Shawnda Muir
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Marriage Preparation - Lauri Eagle

Travis and I loved our marriage preparation seminar in Brandon 17 years ago.  We started helping with Marriage Preparation the year after we were married. We love watching couples enlighten each other, learn, grow, talk, and listen. Marriage Preparation weekends offer a space for couples to talk and the support and guidelines by which to do so. Some couples have been together for over 10 years already before marriage and still learn things about each other during our weekends.  

We have continual, enthusiastic positive feedback and I often wonder why.  I believe that the secret is being transparent and easy to relate to.  The married couples on our team are authentic Catholic married couples that have weathered storms and enjoyed successes. We offer authentic, transparent examples of our lives and how we have learned, and continue to learn about things that "work" and things that "don't". In being transparent, we are relatable. There are many laughs, some tears, lots of questions, and a safe place of community support built by the end of our Saturday sessions.  

One area that’s missing is continued support.  Marriage is hard.  Travis and I have always felt like we wanted a way to "check in" with the couples once they leave our presence. We have no way of knowing who is where and if they are okay. That is one area we hope can be different one day.

Marriage preparation has been so rewarding.  It forces Travis and I to audit our married life every year and ask ourselves "what worked for us this year?" and also "what didn't"?   It is a blessing to do this ministry.  Thank-you for the prayer and support of engaged and married couples .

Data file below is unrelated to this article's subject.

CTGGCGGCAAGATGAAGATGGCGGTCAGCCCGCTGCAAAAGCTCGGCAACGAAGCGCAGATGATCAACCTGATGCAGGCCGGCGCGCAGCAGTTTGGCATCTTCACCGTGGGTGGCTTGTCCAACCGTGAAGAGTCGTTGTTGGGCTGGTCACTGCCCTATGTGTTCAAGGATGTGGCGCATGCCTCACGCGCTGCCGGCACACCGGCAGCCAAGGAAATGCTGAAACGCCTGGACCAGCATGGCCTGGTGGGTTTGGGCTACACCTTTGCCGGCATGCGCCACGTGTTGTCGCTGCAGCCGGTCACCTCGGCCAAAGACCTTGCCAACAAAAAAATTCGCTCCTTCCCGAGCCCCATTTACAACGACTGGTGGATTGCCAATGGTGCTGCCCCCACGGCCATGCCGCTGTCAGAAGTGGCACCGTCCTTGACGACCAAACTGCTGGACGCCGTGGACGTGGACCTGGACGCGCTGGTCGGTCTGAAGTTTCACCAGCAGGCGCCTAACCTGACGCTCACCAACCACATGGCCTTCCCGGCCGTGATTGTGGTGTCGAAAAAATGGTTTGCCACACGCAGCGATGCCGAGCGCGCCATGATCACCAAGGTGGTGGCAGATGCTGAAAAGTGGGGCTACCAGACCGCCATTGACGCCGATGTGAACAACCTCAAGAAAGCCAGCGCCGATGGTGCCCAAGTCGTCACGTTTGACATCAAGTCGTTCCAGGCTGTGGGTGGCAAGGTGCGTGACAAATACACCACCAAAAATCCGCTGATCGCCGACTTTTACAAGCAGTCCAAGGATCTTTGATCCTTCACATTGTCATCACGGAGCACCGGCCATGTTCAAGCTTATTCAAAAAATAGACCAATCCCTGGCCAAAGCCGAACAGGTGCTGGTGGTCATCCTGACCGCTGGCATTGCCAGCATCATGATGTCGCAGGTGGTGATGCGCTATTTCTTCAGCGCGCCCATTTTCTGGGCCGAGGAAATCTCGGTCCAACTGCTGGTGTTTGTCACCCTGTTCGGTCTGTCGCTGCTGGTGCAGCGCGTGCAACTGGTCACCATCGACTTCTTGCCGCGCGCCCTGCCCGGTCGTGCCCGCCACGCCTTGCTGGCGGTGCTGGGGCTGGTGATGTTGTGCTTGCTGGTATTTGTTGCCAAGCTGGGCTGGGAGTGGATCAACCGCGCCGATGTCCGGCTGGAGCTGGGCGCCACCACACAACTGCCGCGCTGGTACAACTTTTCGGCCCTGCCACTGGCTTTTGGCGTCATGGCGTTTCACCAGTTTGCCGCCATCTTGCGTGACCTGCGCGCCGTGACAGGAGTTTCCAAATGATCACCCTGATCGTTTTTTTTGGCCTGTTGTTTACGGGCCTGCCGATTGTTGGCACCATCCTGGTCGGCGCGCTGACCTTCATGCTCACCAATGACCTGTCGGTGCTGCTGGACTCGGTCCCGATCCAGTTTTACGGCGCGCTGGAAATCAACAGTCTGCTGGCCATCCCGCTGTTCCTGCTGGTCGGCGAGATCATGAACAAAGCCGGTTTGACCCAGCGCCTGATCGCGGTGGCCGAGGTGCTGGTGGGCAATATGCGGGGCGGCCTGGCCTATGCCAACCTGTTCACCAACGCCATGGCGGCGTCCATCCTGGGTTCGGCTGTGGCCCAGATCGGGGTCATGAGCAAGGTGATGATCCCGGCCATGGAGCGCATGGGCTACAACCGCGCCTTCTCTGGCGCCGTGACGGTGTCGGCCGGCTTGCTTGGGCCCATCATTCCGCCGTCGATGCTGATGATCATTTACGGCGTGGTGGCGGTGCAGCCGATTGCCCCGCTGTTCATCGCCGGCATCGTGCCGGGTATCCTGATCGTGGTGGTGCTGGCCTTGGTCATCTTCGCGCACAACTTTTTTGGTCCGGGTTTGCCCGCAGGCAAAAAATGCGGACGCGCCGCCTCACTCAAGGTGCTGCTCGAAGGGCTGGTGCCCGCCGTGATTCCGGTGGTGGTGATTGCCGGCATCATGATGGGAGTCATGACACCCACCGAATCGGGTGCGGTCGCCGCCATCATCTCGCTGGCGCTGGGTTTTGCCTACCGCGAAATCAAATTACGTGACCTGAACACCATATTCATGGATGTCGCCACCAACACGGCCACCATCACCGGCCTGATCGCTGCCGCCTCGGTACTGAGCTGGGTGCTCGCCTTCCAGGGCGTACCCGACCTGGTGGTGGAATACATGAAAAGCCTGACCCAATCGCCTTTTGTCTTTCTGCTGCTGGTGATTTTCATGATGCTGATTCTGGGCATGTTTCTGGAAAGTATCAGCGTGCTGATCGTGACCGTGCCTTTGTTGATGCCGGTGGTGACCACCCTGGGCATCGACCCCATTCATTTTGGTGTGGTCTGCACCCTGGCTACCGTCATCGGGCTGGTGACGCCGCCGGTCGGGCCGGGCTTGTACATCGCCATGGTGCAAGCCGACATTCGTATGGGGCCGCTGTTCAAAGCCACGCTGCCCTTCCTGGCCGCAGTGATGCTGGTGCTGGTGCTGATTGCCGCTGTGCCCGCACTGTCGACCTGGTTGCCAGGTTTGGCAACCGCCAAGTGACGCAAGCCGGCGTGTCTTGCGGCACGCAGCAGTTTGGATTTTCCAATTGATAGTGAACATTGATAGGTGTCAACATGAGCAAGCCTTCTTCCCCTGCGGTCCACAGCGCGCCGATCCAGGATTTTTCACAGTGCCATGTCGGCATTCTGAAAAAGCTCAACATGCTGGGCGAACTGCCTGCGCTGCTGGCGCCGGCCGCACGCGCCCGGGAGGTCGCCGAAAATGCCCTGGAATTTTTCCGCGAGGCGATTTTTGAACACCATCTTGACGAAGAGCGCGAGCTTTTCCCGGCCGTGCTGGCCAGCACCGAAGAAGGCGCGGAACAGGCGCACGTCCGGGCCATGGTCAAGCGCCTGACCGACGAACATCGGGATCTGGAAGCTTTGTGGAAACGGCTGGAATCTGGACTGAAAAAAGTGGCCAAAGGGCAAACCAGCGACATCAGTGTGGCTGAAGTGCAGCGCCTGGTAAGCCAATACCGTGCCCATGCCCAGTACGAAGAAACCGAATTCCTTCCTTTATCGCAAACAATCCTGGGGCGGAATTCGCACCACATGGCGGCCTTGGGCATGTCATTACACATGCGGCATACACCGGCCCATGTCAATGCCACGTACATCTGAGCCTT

Lauri’s top 10 tips!

1.    Love and respect by Dr. Emerson Eggerichs .   Great book.  Inspiring concept about women needing love in order to show respect and men needing respect in order to show love.  It really gets one thinking.

2.   5 Love Languages.  Dr. Gary Chapman.  Pivotal in our marriage at one time.  We realized that Travis received love most through gifts, and Lauri through quality time and words of affirmation.

3.   Sharing is wearing.  Through trial and error, I learned that Travis can't be the only person I vent to about life's frustrations.  His capacity is sometimes full.  Though he is the first person I go to as a sounding board, he can't be the only one. It's not fair to him and neither one of us get what we need. It's been helpful to realize that.

4.   I realized that Lauri processes things by saying them out loud . Many years of frustration have been spent  as I tried to "fix" the issue and move on.  When that didn't happen, we both felt frustrated.  For both of us to realize that is how she processes information, I am able to TRY to listen and not feel compelled to fix . Even if it annoys me, there are some things, in marriage , that you just have to accept about your spouse.  There are things she has had to learn to accept about me.